In the early hours of Friday, August 27, 2010, about a dozen amateur ghost hunters were standing on a railway trestle in Iredell County, North Carolina, waiting for a legendary “ghost train” to manifest itself. Suddenly a real train, from the Norfolk Southern Railroad, rounded a bend and surprised the group. Everyone fled to the trestle’s eastern end, but 29-year-old Christopher Kaiser didn’t make it. His body was later found in a steep ravine below the trestle. (See ” Man killed while waiting for ‘ghost train,'” charlotteobserver.com.) A woman in the group was also seriously injured. Reportedly, Kaiser’s last act was pushing her to safety.
The tragic irony is that the so-called ghost train appears to be nothing more than the interplay of imagination and folklore. Like many other phantom-train tales, this one originated after a disaster that occurred at the site, Bostian Bridge, on August 27, 1891, when a passenger train derailed and fell some nine stories into the ravine, killing almost thirty people and injuring some two dozen more. Ever since, at 3:00 A.M. (though different times are given) on the anniversary of the tragedy, one “is said to be” able to hear the sounds of metal twisting and breaking, steam pipes bursting, and passengers screaming at the site. The apparition of a killed baggage master is also reported.
The Bostian Bridge narrative contains a number of common folk motifs, or story elements (indicated below by their standard folk-motif numbers):
- Ghost haunts place of great accident or misfortune (E275)
- Phantom railway train (E535.4)
- Sounds of accident reenact tragedy (E337.1.2)
- Persons who die violent or accidental deaths cannot rest in grave (E411.10)
(See Stith Thompson, Motif-Index of Folk Literature , vol. 2, 1955.)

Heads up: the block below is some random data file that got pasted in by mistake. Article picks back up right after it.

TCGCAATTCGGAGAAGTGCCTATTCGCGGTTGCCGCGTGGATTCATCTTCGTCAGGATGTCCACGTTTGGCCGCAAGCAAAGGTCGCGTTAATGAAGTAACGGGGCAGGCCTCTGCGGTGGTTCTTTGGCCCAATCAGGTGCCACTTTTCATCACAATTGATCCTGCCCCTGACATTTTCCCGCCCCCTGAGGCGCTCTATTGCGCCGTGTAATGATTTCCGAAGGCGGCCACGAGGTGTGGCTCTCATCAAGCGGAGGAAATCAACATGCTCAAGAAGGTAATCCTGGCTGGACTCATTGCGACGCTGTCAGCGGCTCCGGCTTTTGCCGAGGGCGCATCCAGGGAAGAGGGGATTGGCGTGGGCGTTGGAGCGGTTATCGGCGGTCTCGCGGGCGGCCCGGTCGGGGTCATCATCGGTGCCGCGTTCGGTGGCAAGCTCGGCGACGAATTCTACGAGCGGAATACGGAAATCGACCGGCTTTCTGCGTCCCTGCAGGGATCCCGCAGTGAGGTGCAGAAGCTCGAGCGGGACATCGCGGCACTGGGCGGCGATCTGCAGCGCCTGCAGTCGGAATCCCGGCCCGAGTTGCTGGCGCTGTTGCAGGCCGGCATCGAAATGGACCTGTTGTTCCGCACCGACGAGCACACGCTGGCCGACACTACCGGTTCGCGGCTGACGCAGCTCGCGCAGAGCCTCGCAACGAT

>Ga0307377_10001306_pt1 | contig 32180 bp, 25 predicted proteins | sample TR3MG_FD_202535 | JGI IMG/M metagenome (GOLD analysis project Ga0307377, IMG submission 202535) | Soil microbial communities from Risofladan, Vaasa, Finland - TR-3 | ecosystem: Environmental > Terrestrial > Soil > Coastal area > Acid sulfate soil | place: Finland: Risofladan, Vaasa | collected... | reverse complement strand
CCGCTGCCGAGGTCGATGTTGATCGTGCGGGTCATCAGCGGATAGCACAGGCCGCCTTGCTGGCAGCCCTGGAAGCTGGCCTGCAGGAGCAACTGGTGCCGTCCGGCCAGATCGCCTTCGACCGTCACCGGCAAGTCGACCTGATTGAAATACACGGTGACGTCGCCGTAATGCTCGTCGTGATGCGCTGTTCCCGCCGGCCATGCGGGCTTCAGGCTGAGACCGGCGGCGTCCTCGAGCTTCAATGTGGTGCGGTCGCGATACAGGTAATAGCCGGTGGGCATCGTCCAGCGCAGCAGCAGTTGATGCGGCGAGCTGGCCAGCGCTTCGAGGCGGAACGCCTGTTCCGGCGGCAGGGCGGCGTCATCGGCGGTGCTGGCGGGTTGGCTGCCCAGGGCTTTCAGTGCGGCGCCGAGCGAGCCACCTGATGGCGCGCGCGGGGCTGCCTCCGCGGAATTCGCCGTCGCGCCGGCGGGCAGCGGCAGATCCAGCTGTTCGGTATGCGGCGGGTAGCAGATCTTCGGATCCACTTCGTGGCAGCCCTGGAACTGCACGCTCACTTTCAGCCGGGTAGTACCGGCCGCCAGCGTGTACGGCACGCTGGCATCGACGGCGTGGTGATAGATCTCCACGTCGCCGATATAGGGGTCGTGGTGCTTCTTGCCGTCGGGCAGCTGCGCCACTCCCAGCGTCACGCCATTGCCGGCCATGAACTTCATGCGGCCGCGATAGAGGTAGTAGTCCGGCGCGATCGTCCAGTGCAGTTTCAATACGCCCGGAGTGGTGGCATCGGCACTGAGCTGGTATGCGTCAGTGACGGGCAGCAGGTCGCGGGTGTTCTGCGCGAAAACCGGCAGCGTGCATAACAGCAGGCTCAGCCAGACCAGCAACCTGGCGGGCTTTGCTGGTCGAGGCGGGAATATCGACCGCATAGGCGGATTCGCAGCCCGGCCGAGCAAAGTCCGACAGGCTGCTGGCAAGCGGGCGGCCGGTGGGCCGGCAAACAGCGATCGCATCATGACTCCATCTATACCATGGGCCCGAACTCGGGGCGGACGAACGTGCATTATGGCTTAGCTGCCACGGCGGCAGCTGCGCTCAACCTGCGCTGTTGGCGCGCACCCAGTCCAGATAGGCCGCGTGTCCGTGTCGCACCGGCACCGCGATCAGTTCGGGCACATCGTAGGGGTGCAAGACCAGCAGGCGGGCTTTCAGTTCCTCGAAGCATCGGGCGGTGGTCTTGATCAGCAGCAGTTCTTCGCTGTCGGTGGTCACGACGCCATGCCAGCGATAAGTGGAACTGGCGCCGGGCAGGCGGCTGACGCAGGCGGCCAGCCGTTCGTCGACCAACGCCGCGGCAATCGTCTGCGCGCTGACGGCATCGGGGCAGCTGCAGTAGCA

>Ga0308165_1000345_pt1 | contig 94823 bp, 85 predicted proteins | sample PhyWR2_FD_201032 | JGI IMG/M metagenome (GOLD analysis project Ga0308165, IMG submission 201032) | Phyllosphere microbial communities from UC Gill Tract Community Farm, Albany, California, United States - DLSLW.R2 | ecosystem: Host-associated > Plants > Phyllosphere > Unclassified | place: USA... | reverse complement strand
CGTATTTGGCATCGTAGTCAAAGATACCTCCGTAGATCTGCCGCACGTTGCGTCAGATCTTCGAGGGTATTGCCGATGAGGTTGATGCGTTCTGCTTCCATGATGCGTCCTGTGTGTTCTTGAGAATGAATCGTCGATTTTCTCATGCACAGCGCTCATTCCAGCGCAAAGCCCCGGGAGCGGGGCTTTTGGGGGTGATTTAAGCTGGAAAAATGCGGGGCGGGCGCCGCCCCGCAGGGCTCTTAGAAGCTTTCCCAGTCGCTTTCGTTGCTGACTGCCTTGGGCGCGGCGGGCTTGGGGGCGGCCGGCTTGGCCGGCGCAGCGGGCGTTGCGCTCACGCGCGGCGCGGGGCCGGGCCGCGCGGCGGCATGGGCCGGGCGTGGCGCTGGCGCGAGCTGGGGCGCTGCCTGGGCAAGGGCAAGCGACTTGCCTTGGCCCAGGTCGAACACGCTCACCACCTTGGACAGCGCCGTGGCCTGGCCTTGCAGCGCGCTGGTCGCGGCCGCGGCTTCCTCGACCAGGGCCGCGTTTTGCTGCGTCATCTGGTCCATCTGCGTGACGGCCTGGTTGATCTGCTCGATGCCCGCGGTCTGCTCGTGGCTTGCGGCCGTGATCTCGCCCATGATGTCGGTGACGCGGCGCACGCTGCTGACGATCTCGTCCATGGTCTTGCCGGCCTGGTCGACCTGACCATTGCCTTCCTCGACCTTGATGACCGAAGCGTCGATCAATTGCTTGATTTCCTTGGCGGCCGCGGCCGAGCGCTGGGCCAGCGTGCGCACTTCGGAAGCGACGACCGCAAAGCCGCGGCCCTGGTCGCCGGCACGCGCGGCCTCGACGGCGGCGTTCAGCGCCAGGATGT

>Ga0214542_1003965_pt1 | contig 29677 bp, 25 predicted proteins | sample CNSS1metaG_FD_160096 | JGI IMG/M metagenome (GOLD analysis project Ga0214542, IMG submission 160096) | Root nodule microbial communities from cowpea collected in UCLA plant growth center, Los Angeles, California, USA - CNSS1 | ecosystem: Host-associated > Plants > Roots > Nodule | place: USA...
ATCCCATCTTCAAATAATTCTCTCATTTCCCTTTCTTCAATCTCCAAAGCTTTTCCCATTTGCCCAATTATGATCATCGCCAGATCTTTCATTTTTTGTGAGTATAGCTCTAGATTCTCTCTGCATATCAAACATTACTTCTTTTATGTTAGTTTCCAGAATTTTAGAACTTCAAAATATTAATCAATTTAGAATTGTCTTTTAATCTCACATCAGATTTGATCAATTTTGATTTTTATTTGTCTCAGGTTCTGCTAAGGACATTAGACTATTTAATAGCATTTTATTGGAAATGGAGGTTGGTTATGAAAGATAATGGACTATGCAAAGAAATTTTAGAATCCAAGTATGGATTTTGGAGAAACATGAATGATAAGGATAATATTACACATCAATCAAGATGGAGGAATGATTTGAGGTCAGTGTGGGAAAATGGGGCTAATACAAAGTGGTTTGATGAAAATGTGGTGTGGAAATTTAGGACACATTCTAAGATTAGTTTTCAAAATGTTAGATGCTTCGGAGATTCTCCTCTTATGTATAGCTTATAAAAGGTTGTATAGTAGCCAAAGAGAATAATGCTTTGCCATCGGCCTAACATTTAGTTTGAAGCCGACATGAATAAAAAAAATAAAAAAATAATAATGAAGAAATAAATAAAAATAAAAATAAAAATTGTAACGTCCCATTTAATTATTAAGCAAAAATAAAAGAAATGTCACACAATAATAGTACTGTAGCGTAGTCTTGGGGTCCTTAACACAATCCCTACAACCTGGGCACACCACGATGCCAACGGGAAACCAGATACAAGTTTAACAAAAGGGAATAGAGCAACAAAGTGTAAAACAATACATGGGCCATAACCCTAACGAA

As I learned doing graduate studies in folklore, such stock motifs suggest that the story was influenced by the general climate in which ghost stories are told with spine-tingling relish. In this environment story elements have been known to migrate from tale to tale and place to place.
Most ghost-train tales date back to a time before the advent of modern safety practices and devices. The stories are told and retold (hence the designation folktales), often becoming embellished in the process. For example, an unverified incident attributed to an anonymous group of curiosity seekers, walking near the bridge on the wreck’s first anniversary, allegedly involved the baggage master, Hugh K. Linster, who had been killed in the train wreck. He was said to have asked for the time and then vanished. Now this action is reported as happening repeatedly: “Sometimes the ghost of baggage master H.K. Linster appears and asks for the correct time, so he can set his gold watch” (see Dennis William Hauck, Haunted Places: The National Directory, 1996, p. 319). Still another source says, “Supposedly the scene is repeated at least once a year . . .” (see https://www.ncghostguide.byethost12.com/bostian.htm ).
A ghost train, of course, contradicts the common definition of a ghost as the spirit of a dead person. Modern ghost hunters postulate that the entity exists as a form of life “energy” (which, however, science cannot find; indeed, once the brain is dead, there would be a cessation of mental activity and motor function). Be that as it may, how is it that inanimate things-like clothing, walking sticks, or other objects that accompany people in their alleged apparitional forms, and even means of conveyance like trains and stagecoaches-can become ghostly? The answer is that all such forms appear in apparitional encounters just as they do in dreams, memories, and imaginings, because all are purely mental images. Indeed, sightings of ghosts are linked to dreams, reveries, and other altered states of consciousness (see my “Phantoms, Frauds, or Fantasies?” in James Houran and Rense Lange, Hauntings and Poltergeists: Multidisciplinary Perspectives , 2001, 214-223).
Evidence notwithstanding, however, the “ghost hunter” mentality persists—a stubborn conviction that ghosts are real and may appear at a vigil. Unfortunately the real world may intrude—sometimes with tragic consequences.